With this in hand, let’s build a version of
readings.py that always prints the per-patient mean of a single data file. The first step is to write a function that outlines our implementation, and a placeholder for the function that does the actual work. By convention this function is usually called
main, though we can call it whatever we want:
This function gets the name of the script from
sys.argv, because that’s where it’s always put, and the name of the file to process from
sys.argv. Here’s a simple test:
There is no output because we have defined a function, but haven’t actually called it. Let’s add a call to
and run that:
The next step is to teach our program how to handle multiple files. Since 60 lines of output per file is a lot to page through, we’ll start by using three smaller files, each of which has three days of data for two patients:
Using small data files as input also allows us to check our results more easily: here, for example, we can see that our program is calculating the mean correctly for each line, whereas we were really taking it on faith before. This is yet another rule of programming: test the simple things first.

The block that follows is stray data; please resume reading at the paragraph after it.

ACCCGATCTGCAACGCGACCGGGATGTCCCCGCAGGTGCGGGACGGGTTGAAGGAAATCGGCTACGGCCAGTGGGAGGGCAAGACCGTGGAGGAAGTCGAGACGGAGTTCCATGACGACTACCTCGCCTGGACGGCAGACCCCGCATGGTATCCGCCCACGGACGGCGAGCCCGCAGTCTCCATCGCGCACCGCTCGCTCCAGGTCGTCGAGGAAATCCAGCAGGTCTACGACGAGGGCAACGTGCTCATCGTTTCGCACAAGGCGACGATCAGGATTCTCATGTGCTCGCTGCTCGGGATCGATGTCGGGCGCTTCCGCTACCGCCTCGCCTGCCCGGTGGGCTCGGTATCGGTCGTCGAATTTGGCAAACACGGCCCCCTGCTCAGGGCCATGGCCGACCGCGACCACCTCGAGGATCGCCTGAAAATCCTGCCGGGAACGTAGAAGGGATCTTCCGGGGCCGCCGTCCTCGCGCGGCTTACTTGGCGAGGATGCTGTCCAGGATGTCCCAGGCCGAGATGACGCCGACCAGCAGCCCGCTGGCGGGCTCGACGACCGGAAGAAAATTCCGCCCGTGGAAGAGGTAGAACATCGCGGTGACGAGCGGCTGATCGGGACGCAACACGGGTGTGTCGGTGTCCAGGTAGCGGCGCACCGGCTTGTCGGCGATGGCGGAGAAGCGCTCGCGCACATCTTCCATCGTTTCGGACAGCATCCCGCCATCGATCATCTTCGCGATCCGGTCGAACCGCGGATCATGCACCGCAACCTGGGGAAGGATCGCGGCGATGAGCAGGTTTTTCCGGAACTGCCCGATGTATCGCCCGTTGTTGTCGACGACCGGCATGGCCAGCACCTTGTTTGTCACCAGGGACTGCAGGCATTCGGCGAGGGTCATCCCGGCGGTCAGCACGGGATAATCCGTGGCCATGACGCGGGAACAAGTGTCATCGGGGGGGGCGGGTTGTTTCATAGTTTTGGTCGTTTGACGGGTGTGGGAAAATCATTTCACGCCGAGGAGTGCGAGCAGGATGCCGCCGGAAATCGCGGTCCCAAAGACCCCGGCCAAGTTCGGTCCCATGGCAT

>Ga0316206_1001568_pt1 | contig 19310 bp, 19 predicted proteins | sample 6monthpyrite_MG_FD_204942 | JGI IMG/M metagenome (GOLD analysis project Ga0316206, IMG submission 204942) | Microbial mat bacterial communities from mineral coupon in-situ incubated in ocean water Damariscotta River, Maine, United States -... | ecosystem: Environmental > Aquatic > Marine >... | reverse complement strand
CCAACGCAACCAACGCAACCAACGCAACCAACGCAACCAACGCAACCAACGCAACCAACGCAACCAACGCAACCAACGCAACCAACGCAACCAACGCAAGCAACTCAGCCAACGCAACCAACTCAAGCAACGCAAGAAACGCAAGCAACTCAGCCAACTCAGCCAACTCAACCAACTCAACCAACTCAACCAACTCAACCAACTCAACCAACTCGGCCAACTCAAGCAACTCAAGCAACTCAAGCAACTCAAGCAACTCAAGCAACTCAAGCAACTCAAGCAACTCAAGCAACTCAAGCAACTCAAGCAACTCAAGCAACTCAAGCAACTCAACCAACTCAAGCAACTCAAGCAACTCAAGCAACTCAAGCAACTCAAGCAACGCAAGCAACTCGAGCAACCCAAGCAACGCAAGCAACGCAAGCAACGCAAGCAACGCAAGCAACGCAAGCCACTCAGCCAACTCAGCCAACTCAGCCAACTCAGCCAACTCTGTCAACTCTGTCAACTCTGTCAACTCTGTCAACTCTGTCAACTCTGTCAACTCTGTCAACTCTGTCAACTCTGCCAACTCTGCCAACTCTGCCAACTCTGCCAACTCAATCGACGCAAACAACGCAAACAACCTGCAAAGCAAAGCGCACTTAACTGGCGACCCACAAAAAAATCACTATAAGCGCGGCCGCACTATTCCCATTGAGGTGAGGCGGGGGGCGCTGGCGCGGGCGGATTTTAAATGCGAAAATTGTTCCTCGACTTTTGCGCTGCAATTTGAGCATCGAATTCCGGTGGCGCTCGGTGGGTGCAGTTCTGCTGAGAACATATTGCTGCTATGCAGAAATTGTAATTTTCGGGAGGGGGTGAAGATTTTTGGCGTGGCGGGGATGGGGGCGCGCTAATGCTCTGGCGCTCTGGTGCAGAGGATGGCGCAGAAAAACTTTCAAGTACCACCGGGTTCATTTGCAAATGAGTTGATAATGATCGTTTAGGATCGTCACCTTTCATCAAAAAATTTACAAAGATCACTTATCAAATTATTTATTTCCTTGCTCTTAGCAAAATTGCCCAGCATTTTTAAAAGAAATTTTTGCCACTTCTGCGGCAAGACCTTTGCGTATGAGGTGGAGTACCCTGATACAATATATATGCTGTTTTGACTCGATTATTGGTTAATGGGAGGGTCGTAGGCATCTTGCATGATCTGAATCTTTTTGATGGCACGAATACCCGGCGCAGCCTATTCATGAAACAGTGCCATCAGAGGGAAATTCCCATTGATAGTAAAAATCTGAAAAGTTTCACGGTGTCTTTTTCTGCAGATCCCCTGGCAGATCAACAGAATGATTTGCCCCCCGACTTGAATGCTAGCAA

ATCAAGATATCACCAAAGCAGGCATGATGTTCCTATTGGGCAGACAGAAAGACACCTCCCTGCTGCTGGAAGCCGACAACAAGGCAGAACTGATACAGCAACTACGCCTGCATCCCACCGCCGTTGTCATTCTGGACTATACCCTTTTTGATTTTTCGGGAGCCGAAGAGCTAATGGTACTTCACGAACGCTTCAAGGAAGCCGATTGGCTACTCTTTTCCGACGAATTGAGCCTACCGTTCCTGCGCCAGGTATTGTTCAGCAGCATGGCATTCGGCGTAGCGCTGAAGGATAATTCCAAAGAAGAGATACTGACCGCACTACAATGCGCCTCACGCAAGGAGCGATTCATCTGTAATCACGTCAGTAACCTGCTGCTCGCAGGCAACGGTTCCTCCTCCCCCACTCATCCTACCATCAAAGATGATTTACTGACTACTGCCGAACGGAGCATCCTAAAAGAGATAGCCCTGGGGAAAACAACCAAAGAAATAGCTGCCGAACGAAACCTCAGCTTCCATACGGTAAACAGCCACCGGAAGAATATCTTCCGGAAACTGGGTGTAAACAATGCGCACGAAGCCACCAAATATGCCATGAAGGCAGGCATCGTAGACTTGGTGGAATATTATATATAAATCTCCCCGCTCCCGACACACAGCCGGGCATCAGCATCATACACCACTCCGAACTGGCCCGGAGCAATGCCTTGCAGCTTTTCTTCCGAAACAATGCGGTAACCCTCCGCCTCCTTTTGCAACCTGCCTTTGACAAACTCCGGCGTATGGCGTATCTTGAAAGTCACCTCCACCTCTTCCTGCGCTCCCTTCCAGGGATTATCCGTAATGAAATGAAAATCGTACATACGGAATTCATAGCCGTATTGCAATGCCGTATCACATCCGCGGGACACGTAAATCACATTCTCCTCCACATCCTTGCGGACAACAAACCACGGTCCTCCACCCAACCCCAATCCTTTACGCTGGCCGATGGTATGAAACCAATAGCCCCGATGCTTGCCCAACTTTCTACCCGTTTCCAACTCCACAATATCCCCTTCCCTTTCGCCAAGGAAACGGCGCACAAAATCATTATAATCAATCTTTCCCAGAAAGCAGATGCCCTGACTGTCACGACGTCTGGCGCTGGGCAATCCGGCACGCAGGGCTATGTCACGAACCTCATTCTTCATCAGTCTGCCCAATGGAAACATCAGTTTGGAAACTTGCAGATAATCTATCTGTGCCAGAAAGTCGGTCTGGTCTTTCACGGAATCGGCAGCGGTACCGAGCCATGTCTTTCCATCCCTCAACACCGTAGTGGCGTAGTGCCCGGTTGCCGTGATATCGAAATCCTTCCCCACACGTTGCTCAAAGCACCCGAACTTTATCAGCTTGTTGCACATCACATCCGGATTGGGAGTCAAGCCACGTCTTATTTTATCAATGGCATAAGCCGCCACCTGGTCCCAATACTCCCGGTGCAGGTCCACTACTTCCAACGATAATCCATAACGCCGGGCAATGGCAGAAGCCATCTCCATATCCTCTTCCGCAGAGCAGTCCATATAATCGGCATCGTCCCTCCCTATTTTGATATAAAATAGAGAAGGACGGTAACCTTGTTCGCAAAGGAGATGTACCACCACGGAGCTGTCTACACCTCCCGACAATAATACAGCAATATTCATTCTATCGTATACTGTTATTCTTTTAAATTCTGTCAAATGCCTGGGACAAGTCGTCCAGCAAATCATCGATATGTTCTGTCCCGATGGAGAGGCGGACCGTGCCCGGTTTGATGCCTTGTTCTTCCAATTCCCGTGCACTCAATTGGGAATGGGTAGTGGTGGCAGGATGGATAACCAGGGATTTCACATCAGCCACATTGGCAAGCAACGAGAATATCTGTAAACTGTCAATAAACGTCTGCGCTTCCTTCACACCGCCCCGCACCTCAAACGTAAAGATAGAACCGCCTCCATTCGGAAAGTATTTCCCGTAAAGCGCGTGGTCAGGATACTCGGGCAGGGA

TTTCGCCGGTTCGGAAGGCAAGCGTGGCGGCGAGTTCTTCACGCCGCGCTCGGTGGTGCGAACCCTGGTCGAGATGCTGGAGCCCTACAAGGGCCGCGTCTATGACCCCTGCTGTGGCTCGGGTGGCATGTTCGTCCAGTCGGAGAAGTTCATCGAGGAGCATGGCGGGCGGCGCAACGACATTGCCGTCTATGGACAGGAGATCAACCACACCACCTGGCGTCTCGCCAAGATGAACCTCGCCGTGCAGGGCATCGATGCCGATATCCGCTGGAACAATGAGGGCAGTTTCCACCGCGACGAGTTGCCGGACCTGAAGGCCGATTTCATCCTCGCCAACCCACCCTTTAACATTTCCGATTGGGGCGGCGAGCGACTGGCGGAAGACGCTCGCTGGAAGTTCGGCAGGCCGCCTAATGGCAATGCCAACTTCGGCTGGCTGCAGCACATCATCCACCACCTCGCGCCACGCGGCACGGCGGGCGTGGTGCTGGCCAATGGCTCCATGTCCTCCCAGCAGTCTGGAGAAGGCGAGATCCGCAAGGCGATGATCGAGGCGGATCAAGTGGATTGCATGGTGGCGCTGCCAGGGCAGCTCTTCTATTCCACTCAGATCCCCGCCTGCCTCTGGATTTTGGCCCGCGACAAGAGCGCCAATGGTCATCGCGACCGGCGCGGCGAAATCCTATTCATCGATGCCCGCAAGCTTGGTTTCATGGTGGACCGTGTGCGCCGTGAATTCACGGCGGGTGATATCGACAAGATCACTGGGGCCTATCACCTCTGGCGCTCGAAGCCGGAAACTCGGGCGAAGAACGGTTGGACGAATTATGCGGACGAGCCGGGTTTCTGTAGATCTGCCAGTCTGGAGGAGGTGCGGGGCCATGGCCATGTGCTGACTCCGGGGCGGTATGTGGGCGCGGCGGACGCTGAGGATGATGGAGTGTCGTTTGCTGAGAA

We want our program to process each file separately, so we need a loop that executes once for each filename. If we specify the files on the command line, the filenames will be in
sys.argv, but we need to be careful:
sys.argv will always be the name of our script, rather than the name of a file. We also need to handle an unknown number of filenames, since our program could be run for any number of files.
The solution to both problems is to loop over the contents of
sys.argv[1:]. The ‘1’ tells Python to start the slice at location 1, so the program’s name isn’t included; since we’ve left off the upper bound, the slice runs to the end of the list, and includes all the filenames. Here’s our changed program